For eight decades, the Cleveland Institute of Art's Faculty Show has provided concrete proof to students that their instructors know what they're talking about — and given comfort to their parents that their money is well spent. The public, of course, has also been beneficiary to the showcase of the venerable institute's best minds and hands. This year is no different, with 40 leaders of their craft displaying some 60 pieces of work.
The massive show is far ranging, touching on everything from architectural sketches, medical illustrations, and nutritional games for children to pieces that are purely "art for art's sake."
In that last category, professor and glass artist Brent Kee Young has achieved national renown for delicate glassworks created from wiry strands of glass pulled into precise geometric forms. The works look at once solid and ephemeral, possessed of a weight they cannot possibly support — yet they do. His "Cubism I: Essence of Study" is comprised of two rectangular glass forms, each with a concave indentation on one vertical face. The two depressed sides are set an inch or so apart from one another, so that anyone standing anywhere but right beside the piece sees a unified cube and ball. The optical trickery is an engaging addition to a work already remarkable for its technical mastery.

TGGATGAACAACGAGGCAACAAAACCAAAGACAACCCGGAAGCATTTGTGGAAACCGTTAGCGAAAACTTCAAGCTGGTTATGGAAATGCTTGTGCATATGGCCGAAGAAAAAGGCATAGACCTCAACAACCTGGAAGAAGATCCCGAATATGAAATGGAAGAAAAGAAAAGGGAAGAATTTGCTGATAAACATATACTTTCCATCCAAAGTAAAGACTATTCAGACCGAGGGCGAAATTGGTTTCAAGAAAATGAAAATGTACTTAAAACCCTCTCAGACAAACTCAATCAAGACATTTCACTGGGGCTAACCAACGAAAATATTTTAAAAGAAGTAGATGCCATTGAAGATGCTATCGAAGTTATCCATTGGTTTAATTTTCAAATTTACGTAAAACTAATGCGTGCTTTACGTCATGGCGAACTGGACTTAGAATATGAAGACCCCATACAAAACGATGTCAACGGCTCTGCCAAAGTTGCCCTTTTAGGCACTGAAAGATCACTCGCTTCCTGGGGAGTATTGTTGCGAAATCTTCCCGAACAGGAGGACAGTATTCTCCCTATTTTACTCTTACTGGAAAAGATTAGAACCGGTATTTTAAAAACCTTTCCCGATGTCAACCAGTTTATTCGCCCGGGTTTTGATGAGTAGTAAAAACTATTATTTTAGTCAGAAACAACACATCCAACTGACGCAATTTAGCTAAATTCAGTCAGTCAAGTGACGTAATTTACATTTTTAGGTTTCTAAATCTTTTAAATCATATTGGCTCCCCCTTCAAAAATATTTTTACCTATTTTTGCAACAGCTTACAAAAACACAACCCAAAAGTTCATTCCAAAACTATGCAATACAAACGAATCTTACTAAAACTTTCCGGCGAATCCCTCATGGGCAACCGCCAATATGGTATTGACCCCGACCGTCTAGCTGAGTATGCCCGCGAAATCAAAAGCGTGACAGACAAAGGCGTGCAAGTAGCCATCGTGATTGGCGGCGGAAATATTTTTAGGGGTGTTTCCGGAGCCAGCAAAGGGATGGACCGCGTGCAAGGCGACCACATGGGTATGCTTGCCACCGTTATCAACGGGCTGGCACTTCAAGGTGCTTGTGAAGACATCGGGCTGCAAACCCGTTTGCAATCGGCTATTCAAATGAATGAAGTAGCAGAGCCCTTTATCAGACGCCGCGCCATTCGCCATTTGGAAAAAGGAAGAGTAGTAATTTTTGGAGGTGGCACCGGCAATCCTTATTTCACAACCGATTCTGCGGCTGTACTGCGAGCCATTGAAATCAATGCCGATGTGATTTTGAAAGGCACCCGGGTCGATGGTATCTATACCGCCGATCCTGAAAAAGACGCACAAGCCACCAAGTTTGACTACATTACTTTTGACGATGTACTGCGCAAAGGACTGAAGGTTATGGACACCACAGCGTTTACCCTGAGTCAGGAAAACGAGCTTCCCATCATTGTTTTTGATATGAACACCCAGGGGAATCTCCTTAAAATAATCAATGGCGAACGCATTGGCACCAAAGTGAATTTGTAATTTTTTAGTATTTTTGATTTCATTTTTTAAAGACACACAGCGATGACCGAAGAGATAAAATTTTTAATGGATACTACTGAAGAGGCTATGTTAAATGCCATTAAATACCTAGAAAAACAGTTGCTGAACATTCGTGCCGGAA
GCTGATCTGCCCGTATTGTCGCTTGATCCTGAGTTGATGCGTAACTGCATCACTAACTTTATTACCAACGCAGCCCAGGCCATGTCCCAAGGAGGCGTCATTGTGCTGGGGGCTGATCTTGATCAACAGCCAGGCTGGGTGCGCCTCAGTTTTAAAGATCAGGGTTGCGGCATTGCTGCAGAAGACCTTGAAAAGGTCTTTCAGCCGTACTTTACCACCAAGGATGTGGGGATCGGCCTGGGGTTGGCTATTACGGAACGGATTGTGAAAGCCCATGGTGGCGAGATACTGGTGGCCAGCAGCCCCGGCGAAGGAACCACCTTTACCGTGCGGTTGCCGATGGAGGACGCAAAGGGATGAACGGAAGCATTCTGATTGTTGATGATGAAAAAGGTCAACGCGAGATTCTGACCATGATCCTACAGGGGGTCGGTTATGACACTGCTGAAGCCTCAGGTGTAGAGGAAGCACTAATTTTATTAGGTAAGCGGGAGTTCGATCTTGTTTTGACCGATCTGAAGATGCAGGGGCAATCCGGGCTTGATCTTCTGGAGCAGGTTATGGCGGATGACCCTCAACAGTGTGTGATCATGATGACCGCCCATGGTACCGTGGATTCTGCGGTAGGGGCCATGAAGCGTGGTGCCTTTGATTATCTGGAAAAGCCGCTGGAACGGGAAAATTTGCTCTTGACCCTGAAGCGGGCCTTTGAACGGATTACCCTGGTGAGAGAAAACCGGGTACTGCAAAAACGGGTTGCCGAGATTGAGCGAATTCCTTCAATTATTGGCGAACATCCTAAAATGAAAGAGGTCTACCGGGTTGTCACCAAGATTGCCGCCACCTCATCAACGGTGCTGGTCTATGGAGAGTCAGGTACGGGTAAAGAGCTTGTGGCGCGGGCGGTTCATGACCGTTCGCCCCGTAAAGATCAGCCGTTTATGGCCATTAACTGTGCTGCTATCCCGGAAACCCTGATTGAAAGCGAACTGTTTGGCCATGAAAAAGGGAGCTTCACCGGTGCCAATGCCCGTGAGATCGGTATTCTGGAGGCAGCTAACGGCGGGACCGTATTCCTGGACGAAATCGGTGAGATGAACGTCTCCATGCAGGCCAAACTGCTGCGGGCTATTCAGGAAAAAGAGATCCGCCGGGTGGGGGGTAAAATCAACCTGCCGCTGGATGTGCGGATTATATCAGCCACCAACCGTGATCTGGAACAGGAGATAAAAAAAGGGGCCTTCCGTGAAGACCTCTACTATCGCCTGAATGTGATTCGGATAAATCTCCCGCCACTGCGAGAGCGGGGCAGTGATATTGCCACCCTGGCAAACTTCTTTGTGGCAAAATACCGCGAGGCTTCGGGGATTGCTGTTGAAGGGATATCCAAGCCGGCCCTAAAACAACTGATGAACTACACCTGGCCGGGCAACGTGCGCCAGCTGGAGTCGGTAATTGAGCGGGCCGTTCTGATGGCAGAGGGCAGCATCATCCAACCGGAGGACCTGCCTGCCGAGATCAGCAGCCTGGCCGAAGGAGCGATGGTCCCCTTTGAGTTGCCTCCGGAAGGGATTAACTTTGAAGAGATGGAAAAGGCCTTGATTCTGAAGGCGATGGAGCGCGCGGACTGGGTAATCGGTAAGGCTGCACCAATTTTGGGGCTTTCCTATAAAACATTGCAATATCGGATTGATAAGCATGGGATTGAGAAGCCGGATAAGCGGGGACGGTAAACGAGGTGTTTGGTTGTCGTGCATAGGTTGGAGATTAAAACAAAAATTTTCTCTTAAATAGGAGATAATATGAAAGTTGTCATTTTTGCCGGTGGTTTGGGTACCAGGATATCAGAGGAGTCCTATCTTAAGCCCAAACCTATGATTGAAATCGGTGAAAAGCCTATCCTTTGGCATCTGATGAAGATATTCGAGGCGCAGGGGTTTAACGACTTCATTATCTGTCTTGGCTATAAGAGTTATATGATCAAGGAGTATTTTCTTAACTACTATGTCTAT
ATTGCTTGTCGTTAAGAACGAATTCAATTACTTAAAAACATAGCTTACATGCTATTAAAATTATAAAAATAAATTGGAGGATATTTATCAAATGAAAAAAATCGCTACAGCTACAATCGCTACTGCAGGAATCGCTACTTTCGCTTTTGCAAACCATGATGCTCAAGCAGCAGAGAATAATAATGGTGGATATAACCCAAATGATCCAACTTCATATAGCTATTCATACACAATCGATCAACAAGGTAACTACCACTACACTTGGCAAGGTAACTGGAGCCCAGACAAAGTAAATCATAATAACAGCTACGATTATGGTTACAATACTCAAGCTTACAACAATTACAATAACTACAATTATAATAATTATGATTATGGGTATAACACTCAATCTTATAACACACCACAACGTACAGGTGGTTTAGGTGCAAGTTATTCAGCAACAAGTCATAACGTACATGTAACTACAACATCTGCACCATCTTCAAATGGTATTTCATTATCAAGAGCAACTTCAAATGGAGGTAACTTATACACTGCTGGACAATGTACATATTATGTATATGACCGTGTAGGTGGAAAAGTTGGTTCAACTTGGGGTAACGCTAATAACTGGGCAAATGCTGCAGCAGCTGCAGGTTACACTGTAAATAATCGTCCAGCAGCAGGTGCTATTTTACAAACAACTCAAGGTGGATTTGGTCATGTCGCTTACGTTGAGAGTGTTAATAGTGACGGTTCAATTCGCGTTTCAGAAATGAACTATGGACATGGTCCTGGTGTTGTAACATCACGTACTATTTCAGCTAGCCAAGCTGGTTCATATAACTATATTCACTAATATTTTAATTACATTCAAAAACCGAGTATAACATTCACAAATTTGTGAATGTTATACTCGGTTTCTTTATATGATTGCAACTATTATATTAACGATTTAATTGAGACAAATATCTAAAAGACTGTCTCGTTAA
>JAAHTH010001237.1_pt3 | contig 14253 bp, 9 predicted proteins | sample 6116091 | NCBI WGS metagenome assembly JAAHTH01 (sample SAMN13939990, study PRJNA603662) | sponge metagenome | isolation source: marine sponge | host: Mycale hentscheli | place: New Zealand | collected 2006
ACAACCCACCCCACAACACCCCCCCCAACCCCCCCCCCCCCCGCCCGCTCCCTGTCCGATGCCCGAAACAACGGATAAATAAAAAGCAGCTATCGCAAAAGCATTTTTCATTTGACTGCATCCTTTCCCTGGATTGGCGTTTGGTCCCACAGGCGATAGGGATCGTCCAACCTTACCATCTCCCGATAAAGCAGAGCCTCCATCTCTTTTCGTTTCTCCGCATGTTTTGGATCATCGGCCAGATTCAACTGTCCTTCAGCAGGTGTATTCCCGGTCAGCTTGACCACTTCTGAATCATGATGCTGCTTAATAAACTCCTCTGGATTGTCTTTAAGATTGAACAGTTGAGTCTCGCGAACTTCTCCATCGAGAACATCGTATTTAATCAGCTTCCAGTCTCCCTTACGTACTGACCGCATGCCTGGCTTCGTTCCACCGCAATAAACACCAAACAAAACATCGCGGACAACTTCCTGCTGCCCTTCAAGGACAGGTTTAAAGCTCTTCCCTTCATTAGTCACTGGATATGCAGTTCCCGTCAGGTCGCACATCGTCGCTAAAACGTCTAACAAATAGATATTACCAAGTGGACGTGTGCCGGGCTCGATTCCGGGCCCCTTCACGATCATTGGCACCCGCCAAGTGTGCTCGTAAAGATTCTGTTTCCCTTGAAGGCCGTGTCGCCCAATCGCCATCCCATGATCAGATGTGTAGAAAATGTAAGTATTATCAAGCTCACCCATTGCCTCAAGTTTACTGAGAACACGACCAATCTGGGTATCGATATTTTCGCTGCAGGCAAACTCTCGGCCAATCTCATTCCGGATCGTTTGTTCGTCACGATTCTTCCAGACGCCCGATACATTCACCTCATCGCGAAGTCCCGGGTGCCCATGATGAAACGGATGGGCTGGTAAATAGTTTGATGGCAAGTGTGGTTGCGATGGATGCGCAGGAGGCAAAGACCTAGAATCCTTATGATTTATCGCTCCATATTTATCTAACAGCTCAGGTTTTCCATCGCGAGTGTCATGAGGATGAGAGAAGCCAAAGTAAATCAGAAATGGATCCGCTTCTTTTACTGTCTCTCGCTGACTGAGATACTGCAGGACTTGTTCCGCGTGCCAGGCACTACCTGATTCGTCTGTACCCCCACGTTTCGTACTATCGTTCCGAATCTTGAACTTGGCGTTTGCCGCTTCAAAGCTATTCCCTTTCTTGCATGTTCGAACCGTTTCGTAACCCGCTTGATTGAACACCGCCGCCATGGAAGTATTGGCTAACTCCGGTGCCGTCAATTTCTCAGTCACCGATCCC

Also striking are the works by Amber Kempthorn, an adjunct professor in the drawing department. In the background of her collage "Sorrow," a teal sun hovers over white mountains. In the foreground, an airborne octopus-like creature smiles fangs at a lifeboat full of panicked gulls. Her work recalls surrealist paintings, Eastern art, illustrations from trippier children's books, and even frames from the Beatles' Yellow Submarine. Yet Kempthorn retains a voice of her own, her richly colored works displaying not only compositional depth but narrative depth as well.
Other pieces in the current show reflect Northeast Ohio interests. Printmaking department chair Maggie Denk-Leigh's "Great Lakes: What Are They Worth?" mounts the outlines of the Midwest's liquid assets in copper-green handmade paper. And Bill Brouillard's "Soul of the Machine" is bound to strike a chord in a former manufacturing town. The ceramicist sets a table with plates decorated with stylized images of screws, drills, and wiring. In the table's steel legs, ceramic birds perch in hollows, embodying fertile hopes for a post-industrial age.
A public reception will be held Thursday, August 30, from 6 to 8 p.m. The show continues through October 6 in CIA's Reinberger Galleries, 11141 East Blvd. To learn more, call 216-421-7407 or go to cia.edu/facultyshow.
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